Fractals are a set of complex, self-similar, organically beautiful structures described by certain mathematical functions. Images of fractals are generated by iterative algorithms, many of which are very simple. By starting with a small pattern, applying a simple transformation, applying the same transformation to the result, and repeating, one can quickly construct elaborate fractals with only a pen and squared paper (and no need for a calculator). In this post, I demonstrate how to build nine well-known fractals in MS Paint.

Tip: use transparent selections and shift-click to place a floating shape in position without losing the selection.

1.      Vicsek fractal (wikipedia)

The outline of this simple fractal, also known as a box fractal, is a Type 1 quadratic Koch curve. In MS Paint, the initial element is a single pixel. Each new generation is formed by copying the previous generation and pasting it in a + (or ×) around itself, forming a cross of ever-increasing size and intricacy.

2.      Sierpinski triangle (wikipedia)

The famous Sierpinski triangle also begins with a single pixel. Subsequent generations are arranged in an L- or Λ-shaped triangle. In the Λ-shaped case illustrated, I have filled in the one-pixel gap at the bottom in each generation (shown in green). This operation is not required in the L-shaped case.

3.      Sierpinksi carpet (wikipedia)

Each generation of the Sierpinski carpet contains nine copies of the previous generation arranged in a hollow square.

4.      Sierpinski hexagon/Koch snowflake/Koch curve (wikipedia)

The Sierpinski hexagon is composed of hollow hexagons arrayed in larger hollow hexagons as shown. For this version, I prefer to separate the left and right halves of each generation by a one-pixel bridge (shown in green); this ensures the regularity of the hexagons, which otherwise appear slightly squashed.  If one uses a filled-in hexagon and places one in the middle of each generation, the resulting fractal is called a hexaflake. The snowflake filled black in the illustration is called a Koch snowflake; its outline is a Koch curve.

5.      Gosper Island (wikipedia)

Gosper Island can be constructed by tessellating hexagonal tiles as shown. In this case, I’ve started with quite a large tile; smaller hexagons (like those used for the Sierpinski hexagon) also work but with more distorted results. One could build hollow hexagons instead of filled ones; the result would resemble a Sierpinski carpet.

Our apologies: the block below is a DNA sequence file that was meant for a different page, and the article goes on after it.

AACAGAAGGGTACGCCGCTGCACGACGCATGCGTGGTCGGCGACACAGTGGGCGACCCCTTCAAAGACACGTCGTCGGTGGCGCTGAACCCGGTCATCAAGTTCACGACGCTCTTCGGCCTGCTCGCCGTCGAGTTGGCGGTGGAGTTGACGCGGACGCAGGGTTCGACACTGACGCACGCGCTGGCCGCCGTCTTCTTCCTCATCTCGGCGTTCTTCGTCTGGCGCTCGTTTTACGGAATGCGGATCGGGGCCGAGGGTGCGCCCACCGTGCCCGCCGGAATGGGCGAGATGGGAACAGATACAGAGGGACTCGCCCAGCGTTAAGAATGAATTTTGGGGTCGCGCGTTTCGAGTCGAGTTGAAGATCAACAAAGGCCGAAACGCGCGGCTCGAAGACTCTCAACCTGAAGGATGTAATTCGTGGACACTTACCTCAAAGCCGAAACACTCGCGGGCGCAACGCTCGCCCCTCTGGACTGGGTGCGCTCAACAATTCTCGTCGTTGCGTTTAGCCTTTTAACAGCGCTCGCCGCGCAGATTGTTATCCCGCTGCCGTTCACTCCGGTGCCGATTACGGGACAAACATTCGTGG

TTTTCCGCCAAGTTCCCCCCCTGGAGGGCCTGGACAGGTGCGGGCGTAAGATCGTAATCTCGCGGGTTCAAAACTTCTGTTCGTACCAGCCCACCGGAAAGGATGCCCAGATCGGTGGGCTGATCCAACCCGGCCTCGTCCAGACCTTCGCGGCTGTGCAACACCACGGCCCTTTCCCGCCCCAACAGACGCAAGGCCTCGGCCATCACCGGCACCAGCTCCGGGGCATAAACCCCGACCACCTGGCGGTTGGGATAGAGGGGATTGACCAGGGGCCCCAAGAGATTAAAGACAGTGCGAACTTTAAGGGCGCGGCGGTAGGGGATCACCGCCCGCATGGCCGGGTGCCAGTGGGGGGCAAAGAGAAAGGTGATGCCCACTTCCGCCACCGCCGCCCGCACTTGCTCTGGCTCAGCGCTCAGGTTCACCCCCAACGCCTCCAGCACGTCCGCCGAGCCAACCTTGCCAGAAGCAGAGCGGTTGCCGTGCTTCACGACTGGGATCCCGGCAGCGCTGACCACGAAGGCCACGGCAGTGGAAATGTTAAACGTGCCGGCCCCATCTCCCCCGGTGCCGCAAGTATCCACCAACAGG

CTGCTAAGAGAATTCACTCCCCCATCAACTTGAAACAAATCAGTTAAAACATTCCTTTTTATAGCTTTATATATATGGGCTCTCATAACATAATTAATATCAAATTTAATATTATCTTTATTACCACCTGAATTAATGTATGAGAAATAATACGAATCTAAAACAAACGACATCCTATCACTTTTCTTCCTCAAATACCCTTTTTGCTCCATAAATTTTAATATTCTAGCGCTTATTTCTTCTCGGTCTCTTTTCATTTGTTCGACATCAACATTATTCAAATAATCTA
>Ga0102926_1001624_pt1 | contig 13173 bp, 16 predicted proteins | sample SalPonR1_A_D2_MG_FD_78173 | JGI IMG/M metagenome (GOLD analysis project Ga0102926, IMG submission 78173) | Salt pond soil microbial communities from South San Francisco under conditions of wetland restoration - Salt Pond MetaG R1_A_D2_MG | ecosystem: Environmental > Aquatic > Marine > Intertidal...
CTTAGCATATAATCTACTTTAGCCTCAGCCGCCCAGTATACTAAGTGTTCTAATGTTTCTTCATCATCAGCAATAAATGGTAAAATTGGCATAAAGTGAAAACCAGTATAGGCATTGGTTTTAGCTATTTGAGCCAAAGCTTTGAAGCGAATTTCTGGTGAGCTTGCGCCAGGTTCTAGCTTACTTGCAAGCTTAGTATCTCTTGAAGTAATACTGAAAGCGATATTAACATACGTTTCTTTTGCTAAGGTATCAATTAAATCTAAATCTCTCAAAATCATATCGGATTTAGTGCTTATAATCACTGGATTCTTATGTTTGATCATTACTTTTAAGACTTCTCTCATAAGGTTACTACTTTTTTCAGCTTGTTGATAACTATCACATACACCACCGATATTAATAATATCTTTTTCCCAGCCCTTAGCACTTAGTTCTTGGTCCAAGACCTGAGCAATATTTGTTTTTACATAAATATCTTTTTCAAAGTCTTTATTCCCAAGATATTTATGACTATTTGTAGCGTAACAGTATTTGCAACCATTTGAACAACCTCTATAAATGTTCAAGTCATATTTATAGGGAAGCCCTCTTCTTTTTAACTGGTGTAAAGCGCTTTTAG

The remaining four fractals are all slightly trickier: they involve a rotation step.

6.      Fibonacci word fractal

This is a variant of what the internet calls the Fibonacci Word fractal; apparently it has interesting connections with the Fibonacci sequence. It is formed by the outline of squares placed at the corners of larger squares, ad infinitum. Each generation must be copied and rotated several times to build the next.

7.      Lévy C curve (wikipedia)

The Lévy C curve begins with a simple Π-shape (upside-down here), which is rotated through 90 degrees and overlapped with itself. This procedure is repeated, building up a shape whose outer surface is formed of straight lines with the angles of a regular octagon. When the generations overlap correctly (as shown), the loops formed by their intersections will resemble earlier steps in the iteration (an example is highlighted in the purple square).

8.      Minkowski sausage (wikipedia)

The Minkowski sausage (more prosaically known as the quadratic type 2 Koch curve) is an S-shaped chain of smaller S-shapes. Each generation contains eight copies of the previous generation, rotated and copied as shown.)

9.      Dragon curve (wikipedia)

Each generation of the dragon is formed by copying the previous generation, rotating it 90 degrees, and pasting it next to the original so that the “hooks” overlap as shown (after step three, the hook at the end of each new generation will be a Π-shape, and should be placed over the [-shape at the top of the previous generation). In this version, I overlap the generations so that the lines of the dragon fall on a 3 x 3 grid. I have filled in the squares of the large dragon.

## 2 thoughts on “Making fractals in MS Paint”

1. These are awesome.

For some reason, when I think of fractals, I always think of starting big and zooming inwards, but actually it makes a lot more sense to construct them by the smallest element working outwards; it means the ‘infiniteness’ of the pattern is only seen when the whole image is infinitely large, though…

1. Thanks, Andy! One thing I do like about this bottom-up approach is that it shows why fractals appear in physical systems! Unexpected patterns emerge out of nowhere from combinations of simple building blocks, just as with cellular automata.